Cold Fusion Research: Lockheed Martin Publishes An Update, US Navy Patents Their Own Reactor

5 years ago Lockheed Martin published a statement claiming they were hard at work on a solution for nuclear energy. A hypothetical technology that had previously been disregarded due to it’s earlier failed attempt at producing a sustainable reaction, which only lasted a couple minutes at best.

It’s called ‘cold fusion’ and unlike our current ‘nuclear fission’, a successful cold fusion reaction would produce very little radioactive waste in comparison. Being “cold” it also possesses the distinct benefit of not requiring nuclear material to burn at temperatures exceeding 100 million degrees Fahrenheit. Which is very difficult to maintain and even more difficult to contain.

At the time, Lockheed Martin made several bold predictions for cold fusion including the completion of a small operational nuclear engine within ten years and the outright commercialization of cold fusion within two decades. The implications would far exceed any other form of renewable energy as it can produce incredible amounts of energy in a comparatively small amount of space with little to no ‘entropy’ i.e. wasted heat.

5 years in to the first decade and the corporation claims that “new models have been verified, the science is sound and progress is continuing.”

Currently they are on their 4th prototype, called the ‘T4 reactor’. Here’s the caveat however – Back in 2014 when they first announced their interest in cold fusion the company now claims they had already tested their fourth prototype.

In other words – by the time the public was informed of their interest in cold fusion Lockheed Martin had already designed, built and tested 4 prototype reactors.  Otherwise known as a “Corporate Trade secret”. After all, who knows what would have happened if Boeing or Northrop Grunman caught wind of their experiment?

Now the company claims they are on the second iteration of the fourth prototype called the ‘T4B’. Putting that into context- the progress made thus far does seem quite modest. Not to mention they have only given themselves five more years to complete all additional models between T4b and “T8”. However, it does make you wonder- if Lockheed Martin was able to keep this secret for years, how far along are they really?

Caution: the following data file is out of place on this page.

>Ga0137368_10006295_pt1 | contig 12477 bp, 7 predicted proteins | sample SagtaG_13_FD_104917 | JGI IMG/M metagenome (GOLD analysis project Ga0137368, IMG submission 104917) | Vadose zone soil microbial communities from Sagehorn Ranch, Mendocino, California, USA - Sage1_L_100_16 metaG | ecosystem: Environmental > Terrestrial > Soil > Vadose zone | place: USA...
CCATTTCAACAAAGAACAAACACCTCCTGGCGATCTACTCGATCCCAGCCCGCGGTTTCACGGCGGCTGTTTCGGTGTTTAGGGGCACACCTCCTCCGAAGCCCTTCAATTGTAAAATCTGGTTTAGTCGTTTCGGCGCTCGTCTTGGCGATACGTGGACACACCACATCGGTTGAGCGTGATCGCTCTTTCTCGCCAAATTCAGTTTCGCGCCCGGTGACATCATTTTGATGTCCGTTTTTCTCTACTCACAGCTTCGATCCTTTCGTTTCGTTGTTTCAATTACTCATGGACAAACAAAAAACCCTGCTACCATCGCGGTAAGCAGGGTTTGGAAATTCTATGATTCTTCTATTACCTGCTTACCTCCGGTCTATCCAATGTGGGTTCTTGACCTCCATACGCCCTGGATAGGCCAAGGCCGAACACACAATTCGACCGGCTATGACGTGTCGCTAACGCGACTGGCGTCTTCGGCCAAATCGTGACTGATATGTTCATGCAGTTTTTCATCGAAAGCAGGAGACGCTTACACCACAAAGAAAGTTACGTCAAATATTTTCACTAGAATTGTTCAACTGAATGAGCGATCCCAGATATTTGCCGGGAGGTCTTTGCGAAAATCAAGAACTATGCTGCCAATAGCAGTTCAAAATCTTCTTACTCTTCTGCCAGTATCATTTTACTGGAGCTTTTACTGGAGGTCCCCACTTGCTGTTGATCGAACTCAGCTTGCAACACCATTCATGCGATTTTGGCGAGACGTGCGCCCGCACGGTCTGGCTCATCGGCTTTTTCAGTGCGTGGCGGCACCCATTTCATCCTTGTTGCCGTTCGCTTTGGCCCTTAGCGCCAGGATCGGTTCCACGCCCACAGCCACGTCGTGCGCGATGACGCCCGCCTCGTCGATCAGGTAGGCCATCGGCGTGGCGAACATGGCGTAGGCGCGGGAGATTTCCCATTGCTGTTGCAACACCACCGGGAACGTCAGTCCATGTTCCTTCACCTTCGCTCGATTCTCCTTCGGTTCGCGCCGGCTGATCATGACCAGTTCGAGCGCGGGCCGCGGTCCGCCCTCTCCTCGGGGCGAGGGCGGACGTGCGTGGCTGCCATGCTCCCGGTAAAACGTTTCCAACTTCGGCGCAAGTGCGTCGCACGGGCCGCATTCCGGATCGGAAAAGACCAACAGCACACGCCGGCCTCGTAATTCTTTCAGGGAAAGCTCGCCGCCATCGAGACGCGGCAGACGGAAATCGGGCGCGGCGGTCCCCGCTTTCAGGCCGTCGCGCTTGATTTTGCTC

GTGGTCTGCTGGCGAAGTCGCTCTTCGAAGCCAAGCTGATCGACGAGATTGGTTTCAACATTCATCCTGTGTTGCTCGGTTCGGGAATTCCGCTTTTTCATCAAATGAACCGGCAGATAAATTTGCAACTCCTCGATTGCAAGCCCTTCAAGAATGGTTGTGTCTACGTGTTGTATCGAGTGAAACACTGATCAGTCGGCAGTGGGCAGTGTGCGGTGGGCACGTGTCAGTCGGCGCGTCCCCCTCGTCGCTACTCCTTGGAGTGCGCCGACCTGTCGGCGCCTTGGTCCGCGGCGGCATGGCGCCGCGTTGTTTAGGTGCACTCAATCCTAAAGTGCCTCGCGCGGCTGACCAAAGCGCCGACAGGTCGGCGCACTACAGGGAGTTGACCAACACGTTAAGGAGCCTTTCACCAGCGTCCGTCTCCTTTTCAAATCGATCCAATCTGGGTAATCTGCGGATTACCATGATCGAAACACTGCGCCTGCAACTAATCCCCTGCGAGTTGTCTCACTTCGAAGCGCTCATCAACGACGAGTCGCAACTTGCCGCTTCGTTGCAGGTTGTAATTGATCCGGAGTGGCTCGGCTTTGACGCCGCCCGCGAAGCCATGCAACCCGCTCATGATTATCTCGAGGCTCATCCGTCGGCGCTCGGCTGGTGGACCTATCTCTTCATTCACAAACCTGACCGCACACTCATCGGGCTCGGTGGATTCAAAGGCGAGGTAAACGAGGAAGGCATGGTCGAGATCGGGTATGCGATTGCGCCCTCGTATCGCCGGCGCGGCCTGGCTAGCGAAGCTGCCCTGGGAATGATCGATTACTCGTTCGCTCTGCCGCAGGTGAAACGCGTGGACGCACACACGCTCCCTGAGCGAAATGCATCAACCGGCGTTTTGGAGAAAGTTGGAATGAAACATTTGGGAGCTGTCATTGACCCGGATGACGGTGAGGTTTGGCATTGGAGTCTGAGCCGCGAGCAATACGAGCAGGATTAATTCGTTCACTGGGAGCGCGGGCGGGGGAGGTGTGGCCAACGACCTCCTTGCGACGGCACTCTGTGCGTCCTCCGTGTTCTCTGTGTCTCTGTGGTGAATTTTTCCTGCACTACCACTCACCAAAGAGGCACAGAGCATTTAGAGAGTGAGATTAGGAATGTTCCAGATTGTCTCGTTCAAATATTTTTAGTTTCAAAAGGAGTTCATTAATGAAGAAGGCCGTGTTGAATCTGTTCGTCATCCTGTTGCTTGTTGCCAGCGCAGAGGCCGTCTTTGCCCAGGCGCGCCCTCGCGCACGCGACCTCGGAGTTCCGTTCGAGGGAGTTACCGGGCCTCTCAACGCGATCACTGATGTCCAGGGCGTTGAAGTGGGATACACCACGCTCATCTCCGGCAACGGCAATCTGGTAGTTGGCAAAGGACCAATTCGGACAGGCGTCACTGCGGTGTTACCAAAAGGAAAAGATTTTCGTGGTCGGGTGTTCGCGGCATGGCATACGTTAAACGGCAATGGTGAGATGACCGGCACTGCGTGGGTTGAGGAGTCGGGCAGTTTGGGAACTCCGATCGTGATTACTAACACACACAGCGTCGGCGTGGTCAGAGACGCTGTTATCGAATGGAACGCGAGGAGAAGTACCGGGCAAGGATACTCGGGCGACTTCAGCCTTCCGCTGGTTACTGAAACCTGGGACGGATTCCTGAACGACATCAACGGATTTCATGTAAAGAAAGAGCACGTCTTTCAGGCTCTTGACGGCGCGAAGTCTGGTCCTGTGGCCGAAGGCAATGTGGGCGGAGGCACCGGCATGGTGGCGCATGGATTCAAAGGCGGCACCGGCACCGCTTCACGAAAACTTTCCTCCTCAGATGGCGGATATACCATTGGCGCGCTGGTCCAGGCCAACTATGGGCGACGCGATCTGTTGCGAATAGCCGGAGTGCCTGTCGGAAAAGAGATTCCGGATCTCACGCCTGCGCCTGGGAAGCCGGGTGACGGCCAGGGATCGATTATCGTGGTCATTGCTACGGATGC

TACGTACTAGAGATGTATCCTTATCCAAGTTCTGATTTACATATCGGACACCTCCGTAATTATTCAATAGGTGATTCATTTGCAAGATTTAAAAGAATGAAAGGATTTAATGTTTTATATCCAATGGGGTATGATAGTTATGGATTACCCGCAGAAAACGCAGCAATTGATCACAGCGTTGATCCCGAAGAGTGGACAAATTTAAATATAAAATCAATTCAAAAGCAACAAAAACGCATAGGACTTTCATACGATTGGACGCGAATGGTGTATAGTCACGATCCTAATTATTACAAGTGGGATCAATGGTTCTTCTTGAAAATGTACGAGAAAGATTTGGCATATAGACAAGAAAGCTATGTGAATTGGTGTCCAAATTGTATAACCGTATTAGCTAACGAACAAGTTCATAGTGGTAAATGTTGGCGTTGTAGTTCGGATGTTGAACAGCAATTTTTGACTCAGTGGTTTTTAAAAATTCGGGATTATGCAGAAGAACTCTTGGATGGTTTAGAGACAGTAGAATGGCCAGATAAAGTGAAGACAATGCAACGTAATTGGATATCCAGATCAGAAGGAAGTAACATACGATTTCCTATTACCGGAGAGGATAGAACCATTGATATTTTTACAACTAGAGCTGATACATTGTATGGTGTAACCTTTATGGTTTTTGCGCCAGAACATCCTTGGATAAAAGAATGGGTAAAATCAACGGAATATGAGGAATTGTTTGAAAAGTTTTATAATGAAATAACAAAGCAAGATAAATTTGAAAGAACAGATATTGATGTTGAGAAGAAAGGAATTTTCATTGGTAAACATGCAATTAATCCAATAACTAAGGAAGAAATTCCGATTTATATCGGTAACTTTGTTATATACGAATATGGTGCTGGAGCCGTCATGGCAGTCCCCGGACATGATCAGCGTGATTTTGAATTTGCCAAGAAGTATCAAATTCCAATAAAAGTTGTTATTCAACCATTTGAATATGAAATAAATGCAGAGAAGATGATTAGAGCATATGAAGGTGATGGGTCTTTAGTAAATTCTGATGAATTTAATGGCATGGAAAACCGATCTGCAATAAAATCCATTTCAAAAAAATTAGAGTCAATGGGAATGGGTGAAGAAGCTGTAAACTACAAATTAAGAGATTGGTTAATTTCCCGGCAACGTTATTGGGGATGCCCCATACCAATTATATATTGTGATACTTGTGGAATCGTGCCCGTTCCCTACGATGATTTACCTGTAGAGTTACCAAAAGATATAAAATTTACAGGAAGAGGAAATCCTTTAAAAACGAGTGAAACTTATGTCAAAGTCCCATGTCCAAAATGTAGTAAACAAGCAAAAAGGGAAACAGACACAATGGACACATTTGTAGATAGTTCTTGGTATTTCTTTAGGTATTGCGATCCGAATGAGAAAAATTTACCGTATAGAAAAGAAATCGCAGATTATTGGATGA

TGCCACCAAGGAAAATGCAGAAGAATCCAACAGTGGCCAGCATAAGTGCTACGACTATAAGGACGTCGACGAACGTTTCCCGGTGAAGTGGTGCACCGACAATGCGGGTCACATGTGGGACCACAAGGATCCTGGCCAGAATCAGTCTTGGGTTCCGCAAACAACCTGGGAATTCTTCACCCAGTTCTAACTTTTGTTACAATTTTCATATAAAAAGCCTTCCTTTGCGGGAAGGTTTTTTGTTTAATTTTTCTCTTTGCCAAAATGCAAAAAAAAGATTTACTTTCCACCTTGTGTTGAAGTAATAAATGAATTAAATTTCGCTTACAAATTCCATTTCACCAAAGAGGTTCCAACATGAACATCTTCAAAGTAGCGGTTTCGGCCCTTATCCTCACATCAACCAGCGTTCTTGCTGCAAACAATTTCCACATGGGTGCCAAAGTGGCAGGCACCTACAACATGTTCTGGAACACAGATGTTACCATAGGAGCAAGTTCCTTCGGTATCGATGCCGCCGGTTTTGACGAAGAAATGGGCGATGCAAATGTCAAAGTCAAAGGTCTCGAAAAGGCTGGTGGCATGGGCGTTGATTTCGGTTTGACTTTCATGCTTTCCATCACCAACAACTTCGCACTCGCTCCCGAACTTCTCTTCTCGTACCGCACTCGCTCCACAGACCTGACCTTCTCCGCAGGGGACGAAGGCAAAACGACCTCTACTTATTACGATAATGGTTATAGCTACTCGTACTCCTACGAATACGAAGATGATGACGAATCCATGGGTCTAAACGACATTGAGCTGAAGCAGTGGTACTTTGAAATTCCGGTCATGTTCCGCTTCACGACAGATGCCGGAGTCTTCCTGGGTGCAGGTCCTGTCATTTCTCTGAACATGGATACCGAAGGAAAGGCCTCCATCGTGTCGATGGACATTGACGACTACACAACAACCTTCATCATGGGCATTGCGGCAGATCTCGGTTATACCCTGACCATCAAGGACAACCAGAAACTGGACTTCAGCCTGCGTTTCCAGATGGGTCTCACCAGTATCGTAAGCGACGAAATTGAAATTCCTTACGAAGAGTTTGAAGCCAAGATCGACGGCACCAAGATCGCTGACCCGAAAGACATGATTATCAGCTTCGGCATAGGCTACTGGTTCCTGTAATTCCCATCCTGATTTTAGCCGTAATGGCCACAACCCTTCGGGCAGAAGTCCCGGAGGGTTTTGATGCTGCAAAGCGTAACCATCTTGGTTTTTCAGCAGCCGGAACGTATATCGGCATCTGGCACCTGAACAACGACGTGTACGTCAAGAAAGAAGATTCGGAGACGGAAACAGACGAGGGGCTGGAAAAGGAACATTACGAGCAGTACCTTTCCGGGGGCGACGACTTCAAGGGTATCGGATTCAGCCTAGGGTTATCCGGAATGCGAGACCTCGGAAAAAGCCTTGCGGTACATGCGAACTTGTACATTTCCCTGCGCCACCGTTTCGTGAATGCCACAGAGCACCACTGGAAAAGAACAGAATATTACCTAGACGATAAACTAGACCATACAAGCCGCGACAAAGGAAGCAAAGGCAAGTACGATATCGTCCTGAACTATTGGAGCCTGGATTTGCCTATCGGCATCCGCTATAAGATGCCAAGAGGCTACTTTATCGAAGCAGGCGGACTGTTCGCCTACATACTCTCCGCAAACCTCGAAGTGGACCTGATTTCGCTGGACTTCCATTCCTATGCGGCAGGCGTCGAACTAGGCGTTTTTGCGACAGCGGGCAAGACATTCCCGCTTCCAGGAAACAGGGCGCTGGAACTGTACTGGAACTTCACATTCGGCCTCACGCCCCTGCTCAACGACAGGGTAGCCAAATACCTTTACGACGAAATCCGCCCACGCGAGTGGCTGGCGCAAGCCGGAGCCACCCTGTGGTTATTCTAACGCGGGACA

The United States Navy surprised a lot of people when they patented the “hybrid air and underwater craft” or HAUC for short- A triangle shaped craft that does not appear to rely on traditional lift dynamics. In fact you would be hard pressed to find any other way to explain it other then “antigravity”. Although the Advanced Aerial Threat Identification Program would prefer you call it “space time metric engineering”.

Now the US Navy has patented another incredible invention they call a Plasma Compression Fusion Device. Nobody is sure exactly what its meant for but it could definitely fit inside of the HAUC considering that it is only the size of a basketball.

The man behind both of these patents- Salvatore Pais appears to have invented other futuristic technology such as the electromagnetic force field and room temperature superconductor. The bottom line is that any of these advanced technologies could have a lasting impact on our society if they were to one day become easily accessible. Perhaps that is why they were patented by a military branch in the first place ?

The Chief Technology Officer of the US Navy has since commented on the patents claiming that they are indeed “operable“.

A retired United States Air Force general claims that it is common for technology like this to remain “benched” for a while and that there is plenty more where that came from.

An interesting side-note: Cold plasma, the main ingredient in cold fusion also eliminates up to 99.99% of airborne pathogens.

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